My Tradition

Reads: 813  | Likes: 0  | Shelves: 0  | Comments: 1

  • Facebook
  • Twitter
  • Reddit
  • Pinterest
  • Invite

More Details
Status: Finished  |  Genre: Memoir  |  House: Booksie Classic
When someone dies they're never truly gone.

Submitted: November 02, 2012

A A A | A A A

Submitted: November 02, 2012

A A A

A A A


 

My mom had her own traditions for Christmas. She had this big box of ornaments and each one was very very delicate like you’d imagine ornaments to be. There were so many and we’d have to cram them onto our artificial tree. I was raised Catholic so we’d go to church on Christmas Eve and we’d have a big dinner. My mom was big into putting on these absolutely horrible plays too on holidays. I think my sister has the script from one Thanksgiving. That’s right there was a script. She’d write a script and assign parts to everyone at the table. She even made little headdresses for the Native American roles. It was cheesy and ridiculous and we all had a good laugh.

My mom lost her fight with cancer in May 1998.

After that, holidays really meant nothing to me. God knows my family tried, but it wasn’t the same. It just felt so hollow to me, like I had this one person in my life that busted her ass to make this holiday happen in her way. She didn’t care if it wounded your teenage ego. “No you’re going to give the best damn performance as Turkey Lurkey the misfit Pilgrim and make Thanksgiving 1992 the best damn Thanksgiving ever!” When she died it was as if my love for the holidays died also. It wasn’t so much that my love for holidays died, that part of her that was in me died also. I had all these good memories and now everything was just a dim reminder of this void I had in my soul.  

So here we are 15 years later, my 8 year marriage falls apart. Fall of 2011 is when I really started hitting bottom. I’m stuck living in the same house with my ex for the sake of my two kids. I’m having severe anxiety attacks. I’m on a Xanax a day diet rounding out with anti-depressants to keep the foundation of my life from totally crumbling. Then I start thinking about my mom. I think about how I wish she was alive for just one more day to give me some advice or tell me that everything is going to be okay. I’m trying to access these happy memories I have of her from my childhood and I think about how I’ve abandoned my Hispanic roots. About how I’ve totally neglected what it means to be a patriarch for a family. I’m this hollow shell of a man and all I have to show for it is a fat ass, a decade of my life being in a coma and a ton of missed experiences with my kids.  Then I remember the sugar skulls. My mom would keep them in this big white cabinet in our living room. I loved just taking them out and looking at them because they reminded me so much of the Disney Movie the Three Caballeros and my grandmother playing me Cri Cri records when I was a little kid. I thought about how my mom had mariachis play at her funeral. Then I thought about how packed the church was that day. That church was packed with people who came there to pay their respects to my mother. My mom touched every single one of their lives. To this day she is still remembered with great respect.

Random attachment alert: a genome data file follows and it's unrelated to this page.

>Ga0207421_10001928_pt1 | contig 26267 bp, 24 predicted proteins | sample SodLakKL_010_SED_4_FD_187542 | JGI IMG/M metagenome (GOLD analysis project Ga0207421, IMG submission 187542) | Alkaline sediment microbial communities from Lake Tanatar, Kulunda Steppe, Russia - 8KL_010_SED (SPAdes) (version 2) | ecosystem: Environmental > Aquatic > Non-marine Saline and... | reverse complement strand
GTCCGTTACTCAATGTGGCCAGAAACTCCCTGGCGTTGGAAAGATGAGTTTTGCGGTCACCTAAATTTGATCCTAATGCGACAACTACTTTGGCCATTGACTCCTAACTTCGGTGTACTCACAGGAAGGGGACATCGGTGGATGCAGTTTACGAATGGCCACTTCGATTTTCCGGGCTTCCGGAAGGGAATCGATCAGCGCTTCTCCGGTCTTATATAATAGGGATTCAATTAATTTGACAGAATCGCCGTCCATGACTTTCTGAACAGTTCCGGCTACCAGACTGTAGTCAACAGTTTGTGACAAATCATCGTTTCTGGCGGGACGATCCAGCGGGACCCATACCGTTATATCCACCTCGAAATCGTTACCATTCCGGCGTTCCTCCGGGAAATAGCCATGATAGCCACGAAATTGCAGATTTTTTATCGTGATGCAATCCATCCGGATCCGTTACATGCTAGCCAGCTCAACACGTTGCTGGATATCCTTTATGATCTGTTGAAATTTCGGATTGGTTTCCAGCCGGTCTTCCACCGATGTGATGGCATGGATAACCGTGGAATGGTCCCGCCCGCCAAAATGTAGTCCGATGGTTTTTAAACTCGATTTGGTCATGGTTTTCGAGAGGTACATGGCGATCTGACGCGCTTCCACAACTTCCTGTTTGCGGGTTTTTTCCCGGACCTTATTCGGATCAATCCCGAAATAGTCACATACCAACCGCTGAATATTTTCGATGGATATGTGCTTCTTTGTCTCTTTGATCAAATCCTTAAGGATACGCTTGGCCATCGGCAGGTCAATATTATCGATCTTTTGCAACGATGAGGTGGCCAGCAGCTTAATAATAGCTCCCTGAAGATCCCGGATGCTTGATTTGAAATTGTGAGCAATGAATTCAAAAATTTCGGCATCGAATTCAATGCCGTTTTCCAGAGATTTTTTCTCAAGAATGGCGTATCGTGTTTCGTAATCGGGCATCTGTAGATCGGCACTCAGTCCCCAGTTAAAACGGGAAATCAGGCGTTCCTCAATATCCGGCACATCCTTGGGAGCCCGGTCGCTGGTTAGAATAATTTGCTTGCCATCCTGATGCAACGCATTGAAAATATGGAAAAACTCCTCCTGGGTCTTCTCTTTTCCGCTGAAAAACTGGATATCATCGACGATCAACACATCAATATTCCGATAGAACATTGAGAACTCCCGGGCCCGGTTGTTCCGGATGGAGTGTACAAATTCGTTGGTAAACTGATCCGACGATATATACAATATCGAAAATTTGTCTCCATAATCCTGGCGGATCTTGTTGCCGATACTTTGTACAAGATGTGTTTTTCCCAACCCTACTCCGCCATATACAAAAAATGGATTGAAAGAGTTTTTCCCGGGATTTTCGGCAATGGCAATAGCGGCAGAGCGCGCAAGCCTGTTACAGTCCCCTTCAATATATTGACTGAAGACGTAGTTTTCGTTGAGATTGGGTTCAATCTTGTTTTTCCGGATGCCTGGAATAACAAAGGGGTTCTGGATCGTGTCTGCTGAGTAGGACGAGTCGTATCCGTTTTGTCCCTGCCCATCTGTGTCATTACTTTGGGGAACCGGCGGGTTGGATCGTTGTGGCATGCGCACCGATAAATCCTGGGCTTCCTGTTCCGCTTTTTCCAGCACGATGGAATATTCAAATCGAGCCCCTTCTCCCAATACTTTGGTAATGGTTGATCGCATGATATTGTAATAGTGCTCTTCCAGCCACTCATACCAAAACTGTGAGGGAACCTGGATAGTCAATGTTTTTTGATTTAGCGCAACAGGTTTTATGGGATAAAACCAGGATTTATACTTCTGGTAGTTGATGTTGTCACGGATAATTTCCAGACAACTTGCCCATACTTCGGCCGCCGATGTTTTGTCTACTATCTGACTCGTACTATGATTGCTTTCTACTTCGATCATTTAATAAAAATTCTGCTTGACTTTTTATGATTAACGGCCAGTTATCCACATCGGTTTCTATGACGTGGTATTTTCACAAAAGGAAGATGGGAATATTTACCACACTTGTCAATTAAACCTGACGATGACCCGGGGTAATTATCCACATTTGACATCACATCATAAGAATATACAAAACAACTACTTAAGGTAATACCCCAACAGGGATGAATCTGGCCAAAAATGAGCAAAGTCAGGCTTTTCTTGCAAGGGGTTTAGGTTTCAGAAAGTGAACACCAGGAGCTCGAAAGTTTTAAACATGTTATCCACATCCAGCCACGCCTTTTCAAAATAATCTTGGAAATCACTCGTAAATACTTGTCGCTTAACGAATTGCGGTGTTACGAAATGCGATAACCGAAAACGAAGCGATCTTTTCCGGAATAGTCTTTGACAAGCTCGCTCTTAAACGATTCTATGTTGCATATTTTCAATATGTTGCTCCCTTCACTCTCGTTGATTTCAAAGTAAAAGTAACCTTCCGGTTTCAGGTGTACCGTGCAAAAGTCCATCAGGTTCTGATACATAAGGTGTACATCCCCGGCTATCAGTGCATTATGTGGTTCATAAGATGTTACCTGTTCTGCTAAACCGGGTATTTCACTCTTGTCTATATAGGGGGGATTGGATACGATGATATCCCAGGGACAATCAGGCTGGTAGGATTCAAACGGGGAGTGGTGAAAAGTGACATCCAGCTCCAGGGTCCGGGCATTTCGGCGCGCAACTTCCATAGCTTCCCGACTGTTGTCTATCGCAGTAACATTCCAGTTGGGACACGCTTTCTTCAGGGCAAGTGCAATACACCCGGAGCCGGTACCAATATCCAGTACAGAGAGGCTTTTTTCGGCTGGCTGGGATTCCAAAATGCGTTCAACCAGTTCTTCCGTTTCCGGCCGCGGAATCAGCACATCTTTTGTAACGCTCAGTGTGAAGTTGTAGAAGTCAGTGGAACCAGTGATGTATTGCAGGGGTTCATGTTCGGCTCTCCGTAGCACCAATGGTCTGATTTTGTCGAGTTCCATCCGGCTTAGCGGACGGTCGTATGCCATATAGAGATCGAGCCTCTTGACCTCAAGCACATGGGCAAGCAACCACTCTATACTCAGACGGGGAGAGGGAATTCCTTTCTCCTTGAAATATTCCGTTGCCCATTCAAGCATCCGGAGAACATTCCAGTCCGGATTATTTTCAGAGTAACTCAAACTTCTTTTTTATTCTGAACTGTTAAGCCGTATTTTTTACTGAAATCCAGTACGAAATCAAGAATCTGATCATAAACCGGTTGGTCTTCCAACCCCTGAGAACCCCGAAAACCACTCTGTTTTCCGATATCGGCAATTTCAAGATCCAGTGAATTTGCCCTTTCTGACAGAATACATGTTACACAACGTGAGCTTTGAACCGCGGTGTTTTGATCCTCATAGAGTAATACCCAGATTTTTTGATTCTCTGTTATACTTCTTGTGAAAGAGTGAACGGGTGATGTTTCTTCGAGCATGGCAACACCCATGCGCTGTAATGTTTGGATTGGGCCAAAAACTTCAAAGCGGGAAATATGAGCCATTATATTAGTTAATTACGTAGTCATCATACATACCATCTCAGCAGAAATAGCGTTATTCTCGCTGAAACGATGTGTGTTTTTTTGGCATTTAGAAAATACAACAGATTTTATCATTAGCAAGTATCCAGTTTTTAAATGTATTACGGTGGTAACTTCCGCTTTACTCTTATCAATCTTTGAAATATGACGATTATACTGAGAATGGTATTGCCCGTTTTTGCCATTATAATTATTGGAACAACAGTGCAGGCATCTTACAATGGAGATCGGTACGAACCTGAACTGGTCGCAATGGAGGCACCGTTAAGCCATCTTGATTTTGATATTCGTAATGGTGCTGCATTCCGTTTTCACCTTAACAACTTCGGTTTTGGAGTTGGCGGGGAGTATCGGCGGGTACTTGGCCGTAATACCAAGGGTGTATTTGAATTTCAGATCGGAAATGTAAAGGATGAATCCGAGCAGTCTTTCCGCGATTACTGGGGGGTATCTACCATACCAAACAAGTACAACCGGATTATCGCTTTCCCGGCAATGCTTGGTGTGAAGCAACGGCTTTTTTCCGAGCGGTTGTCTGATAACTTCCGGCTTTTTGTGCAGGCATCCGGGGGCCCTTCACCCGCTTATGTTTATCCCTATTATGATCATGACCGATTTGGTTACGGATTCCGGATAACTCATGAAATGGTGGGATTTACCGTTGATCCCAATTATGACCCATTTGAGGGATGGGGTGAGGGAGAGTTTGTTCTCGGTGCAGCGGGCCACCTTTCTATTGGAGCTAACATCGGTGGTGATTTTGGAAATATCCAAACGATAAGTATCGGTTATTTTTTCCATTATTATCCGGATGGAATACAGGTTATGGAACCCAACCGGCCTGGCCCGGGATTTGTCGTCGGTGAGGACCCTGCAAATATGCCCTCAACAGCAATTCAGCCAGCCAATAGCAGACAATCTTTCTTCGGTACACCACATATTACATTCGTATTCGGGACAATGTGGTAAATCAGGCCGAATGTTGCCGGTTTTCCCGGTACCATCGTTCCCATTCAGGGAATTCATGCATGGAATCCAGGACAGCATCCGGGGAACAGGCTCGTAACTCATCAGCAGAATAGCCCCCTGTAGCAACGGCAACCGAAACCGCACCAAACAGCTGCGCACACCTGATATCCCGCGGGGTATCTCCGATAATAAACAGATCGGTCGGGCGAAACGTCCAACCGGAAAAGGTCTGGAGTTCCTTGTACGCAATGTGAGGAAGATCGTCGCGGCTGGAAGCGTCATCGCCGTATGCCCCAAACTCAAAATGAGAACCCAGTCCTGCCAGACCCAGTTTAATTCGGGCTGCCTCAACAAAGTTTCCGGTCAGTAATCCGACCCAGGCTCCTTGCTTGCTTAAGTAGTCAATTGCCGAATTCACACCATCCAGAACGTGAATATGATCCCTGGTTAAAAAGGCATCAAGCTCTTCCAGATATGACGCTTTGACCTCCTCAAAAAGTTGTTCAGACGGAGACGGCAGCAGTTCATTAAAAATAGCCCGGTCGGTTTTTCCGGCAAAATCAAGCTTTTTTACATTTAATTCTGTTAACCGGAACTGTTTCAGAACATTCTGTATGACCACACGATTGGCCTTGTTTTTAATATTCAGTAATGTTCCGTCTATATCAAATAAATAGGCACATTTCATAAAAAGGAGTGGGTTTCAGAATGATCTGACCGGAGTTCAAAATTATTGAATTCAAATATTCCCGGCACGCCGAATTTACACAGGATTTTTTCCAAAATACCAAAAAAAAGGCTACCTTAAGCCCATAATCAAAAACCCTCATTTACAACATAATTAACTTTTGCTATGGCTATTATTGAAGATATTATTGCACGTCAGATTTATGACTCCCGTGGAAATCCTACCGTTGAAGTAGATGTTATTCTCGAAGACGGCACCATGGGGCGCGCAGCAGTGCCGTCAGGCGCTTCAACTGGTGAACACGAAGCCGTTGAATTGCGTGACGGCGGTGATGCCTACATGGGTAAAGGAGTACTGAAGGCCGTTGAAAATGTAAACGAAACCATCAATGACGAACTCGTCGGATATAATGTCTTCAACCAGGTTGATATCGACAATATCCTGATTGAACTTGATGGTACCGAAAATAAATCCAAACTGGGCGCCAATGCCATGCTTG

So the week of Halloween, I sit my kids down and I tell them. We’re going to celebrate Day of the Dead.  

“What is that daddy?”

“Well, that’s when we sit down and we remember all the loved ones we lost.”

“Oh, well why?”

“Because when someone dies, they’re never truly gone in your heart”

I went to the local mexican grocery store, bought a huge spread and we sat at our dining room table and we talked about everyone we lost.

One year later, my kids are just as excited about Day of the Dead as they are about Halloween. I’m stepping it up a notch and putting out pictures of my mom and their great grandfather’s medals and awards. They’re going to help me cook the meal. We’re going watch Three Caballeros tonight. I’m going to let them have a spoonful of Cajeta (goat milk caramel) just like my grandmother gave me when I was a kid. I’m going to do this because tradition and heritage are important.

Some people keep going all out with their Christmas decorations and then try to top themselves the next year. Day of the Dead is my Christmas. When I’m dead and my kids spread my ashes, they’ll mourn that my body is gone, but their memories of me are going to live on forever in tradition. I love my mom. I miss her everyday, but not so much that I have to fill that void in my heart anymore. She fills that void, in fact I really believe that there wasn’t a void there in the first place.

I just forgot that she was there. 


© Copyright 2020 brewcitysafari. All rights reserved.

  • Facebook
  • Twitter
  • Reddit
  • Pinterest
  • Invite

Add Your Comments:

Comments

avatar

Author
Reply